How Did Gilgamesh Change During the Story: Character Transformation
In the ancient epic of Gilgamesh, the titular character, Gilgamesh, undergoes a profound transformation throughout the course of the story. Initially portrayed as a proud and tyrannical king, Gilgamesh's encounters and experiences shape his character, leading to his eventual growth and maturity. How exactly did Dilgamesh change during the story? In the essay we will briefly analyse transformation of Gilgamesh character through the epic story.
At the beginning of the epic, Gilgamesh is depicted as a powerful ruler in the city of Uruk, known for his immense strength and arrogance. He abuses his authority, oppressing his subjects and engaging in selfish and reckless behavior. The people of Uruk, burdened by his harsh rule, cry out for help from the gods.
In response to the people's pleas, the gods create Enkidu, a wild and uncivilized man, as a foil to Gilgamesh. Enkidu becomes Gilgamesh's equal in strength, and after a fierce battle, the two warriors form an unlikely friendship. This encounter with Enkidu serves as a catalyst for Gilgamesh's transformation.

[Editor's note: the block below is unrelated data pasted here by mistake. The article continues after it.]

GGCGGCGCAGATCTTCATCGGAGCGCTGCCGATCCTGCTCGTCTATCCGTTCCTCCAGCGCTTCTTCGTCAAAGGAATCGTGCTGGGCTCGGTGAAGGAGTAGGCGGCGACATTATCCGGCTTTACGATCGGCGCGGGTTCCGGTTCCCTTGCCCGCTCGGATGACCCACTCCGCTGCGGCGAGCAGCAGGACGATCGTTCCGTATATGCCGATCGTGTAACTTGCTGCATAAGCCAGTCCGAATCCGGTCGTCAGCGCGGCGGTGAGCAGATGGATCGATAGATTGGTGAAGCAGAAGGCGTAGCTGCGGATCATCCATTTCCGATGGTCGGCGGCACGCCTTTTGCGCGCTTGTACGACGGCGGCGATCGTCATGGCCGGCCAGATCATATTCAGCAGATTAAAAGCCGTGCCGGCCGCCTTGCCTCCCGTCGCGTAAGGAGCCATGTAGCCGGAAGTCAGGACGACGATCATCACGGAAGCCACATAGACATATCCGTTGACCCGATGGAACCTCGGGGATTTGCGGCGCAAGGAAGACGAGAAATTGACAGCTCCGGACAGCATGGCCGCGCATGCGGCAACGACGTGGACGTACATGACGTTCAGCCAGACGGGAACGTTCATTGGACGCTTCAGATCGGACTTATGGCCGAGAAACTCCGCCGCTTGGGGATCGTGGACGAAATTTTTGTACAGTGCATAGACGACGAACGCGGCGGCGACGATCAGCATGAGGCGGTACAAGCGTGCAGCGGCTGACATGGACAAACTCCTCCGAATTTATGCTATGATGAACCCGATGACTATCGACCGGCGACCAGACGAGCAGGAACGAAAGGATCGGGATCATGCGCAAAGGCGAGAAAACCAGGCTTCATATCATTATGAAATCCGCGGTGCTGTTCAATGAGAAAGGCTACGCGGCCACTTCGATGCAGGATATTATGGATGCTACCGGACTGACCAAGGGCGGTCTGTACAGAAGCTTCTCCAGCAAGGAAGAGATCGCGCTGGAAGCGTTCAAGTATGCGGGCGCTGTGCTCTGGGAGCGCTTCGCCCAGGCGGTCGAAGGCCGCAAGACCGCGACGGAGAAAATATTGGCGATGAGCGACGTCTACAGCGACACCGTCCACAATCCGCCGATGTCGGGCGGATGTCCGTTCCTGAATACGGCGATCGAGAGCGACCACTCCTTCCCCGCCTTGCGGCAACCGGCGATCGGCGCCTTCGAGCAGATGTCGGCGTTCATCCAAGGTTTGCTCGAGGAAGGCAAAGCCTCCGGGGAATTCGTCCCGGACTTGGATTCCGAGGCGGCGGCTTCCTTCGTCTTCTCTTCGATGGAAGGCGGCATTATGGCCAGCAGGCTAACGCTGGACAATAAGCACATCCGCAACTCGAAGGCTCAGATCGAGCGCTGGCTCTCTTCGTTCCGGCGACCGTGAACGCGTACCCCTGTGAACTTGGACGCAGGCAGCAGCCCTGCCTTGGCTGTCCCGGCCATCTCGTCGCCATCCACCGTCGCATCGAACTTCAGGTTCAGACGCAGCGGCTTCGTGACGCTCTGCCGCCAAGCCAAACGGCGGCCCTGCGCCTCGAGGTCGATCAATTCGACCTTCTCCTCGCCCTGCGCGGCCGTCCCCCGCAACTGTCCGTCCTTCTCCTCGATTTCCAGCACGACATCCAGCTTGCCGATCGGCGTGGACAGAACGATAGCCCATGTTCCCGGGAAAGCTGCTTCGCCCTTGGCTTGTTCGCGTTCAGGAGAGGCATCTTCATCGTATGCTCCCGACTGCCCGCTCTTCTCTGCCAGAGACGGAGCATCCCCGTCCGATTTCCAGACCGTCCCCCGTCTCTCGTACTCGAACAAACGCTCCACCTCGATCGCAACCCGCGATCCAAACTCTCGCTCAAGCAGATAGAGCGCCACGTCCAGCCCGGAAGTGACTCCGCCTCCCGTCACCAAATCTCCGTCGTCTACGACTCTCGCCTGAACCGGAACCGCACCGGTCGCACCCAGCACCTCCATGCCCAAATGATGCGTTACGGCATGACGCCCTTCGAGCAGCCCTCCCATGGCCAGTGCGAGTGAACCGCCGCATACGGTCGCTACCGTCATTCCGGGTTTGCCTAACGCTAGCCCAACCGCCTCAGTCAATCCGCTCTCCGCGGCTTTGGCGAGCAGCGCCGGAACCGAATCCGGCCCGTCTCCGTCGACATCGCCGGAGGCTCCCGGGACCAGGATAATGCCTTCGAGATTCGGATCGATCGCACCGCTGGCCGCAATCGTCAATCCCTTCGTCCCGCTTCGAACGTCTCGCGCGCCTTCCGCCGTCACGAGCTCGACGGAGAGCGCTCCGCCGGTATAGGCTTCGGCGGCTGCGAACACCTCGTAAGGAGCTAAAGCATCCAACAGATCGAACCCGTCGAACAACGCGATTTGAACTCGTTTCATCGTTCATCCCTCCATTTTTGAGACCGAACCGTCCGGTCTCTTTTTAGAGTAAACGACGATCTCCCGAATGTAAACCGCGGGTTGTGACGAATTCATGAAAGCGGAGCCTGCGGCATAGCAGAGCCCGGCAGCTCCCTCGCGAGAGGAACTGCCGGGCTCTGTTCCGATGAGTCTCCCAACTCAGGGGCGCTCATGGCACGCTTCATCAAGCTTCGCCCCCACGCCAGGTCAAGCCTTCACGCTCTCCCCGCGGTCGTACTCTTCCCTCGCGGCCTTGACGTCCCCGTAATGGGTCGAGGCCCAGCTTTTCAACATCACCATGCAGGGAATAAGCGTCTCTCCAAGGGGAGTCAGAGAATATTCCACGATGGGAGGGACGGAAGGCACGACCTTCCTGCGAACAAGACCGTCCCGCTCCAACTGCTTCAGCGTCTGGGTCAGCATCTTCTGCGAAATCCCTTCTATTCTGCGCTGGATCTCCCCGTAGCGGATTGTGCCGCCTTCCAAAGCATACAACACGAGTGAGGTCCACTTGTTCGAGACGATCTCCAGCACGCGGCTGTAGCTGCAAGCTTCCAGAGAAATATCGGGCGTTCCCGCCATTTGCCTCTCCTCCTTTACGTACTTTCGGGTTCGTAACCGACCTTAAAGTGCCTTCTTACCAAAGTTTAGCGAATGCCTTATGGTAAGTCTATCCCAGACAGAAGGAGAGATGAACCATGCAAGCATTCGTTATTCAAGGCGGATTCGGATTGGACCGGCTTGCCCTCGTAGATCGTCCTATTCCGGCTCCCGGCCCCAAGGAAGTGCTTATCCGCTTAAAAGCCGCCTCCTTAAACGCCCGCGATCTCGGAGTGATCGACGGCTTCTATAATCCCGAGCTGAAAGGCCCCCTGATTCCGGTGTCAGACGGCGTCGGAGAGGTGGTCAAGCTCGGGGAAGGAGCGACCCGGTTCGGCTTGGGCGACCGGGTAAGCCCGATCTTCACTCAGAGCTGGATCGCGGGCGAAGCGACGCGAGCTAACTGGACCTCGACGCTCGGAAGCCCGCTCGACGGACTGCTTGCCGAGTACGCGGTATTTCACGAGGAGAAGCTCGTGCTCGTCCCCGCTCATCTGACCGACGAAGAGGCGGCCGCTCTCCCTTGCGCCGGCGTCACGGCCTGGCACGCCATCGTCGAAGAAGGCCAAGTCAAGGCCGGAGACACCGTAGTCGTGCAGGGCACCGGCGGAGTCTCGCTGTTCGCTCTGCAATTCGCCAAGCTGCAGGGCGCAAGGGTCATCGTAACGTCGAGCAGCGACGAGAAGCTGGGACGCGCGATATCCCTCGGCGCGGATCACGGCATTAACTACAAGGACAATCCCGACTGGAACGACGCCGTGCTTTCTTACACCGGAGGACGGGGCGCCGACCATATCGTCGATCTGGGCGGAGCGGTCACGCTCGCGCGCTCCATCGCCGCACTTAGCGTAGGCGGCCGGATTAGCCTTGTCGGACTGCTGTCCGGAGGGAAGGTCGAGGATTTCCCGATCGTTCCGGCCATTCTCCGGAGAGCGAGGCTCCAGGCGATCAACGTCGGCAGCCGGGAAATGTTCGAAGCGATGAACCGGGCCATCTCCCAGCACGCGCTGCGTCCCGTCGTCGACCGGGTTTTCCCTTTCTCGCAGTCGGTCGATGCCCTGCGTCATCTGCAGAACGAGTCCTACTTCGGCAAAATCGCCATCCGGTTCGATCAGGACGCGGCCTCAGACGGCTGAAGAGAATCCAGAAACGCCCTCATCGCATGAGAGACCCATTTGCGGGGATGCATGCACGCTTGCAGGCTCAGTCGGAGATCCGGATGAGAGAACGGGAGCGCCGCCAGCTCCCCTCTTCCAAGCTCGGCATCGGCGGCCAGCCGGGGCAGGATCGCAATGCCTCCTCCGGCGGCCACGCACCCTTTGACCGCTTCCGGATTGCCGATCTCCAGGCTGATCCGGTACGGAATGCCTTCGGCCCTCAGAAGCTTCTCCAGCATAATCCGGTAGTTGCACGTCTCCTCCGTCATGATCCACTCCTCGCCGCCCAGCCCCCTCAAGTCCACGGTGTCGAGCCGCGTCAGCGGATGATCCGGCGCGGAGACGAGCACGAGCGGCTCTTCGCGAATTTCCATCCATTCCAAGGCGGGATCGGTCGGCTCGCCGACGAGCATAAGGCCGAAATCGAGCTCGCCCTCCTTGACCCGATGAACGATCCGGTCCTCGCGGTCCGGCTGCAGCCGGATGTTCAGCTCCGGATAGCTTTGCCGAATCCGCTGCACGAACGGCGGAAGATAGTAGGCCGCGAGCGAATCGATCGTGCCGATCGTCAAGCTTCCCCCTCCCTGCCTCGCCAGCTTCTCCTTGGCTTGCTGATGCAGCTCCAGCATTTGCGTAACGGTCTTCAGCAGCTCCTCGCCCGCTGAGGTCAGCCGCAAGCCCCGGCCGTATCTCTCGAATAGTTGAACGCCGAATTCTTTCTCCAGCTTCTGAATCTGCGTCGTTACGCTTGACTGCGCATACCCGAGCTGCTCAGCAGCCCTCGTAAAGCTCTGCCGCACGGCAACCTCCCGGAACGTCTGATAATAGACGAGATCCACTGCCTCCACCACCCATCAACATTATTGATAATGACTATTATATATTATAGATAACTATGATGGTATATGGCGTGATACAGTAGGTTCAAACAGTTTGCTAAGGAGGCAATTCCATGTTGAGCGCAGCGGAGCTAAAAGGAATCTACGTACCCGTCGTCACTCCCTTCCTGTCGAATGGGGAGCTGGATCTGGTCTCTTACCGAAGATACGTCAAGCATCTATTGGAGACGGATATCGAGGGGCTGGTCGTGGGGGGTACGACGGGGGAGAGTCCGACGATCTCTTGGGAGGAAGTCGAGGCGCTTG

Through their adventures together, Gilgamesh learns important lessons about humility, compassion, and the fragility of human life. The death of Enkidu deeply affects Gilgamesh, forcing him to confront his own mortality and the inevitability of death. This realization sparks a quest for immortality as Gilgamesh embarks on a journey to seek eternal life.
During his quest, Gilgamesh encounters Utnapishtim, the only mortal granted immortality by the gods. Through Utnapishtim's wise counsel, Gilgamesh learns the futility of his pursuit and gains a deeper understanding of the value of the present moment. Utnapishtim recounts the story of the Great Flood, teaching Gilgamesh that death is an inescapable part of human existence and that he should instead focus on living a meaningful life.
Gilgamesh returns to Uruk a changed man. He has gained wisdom, humility, and a greater appreciation for his responsibilities as a king. No longer consumed by his own desires, Gilgamesh becomes a benevolent ruler, ensuring the well-being of his subjects and actively participating in the betterment of society. He transforms from a self-centered tyrant into a compassionate and just leader.
In summary, Gilgamesh's transformation throughout the epic is marked by a shift from arrogance and tyranny to humility and wisdom. His friendship with Enkidu, the loss of his companion, and his encounters with Utnapishtim all contribute to his growth and eventual acceptance of his mortality. Gilgamesh's journey teaches him valuable lessons about the nature of life, love, and the responsibilities of leadership, ultimately transforming him into a more enlightened and empathetic individual.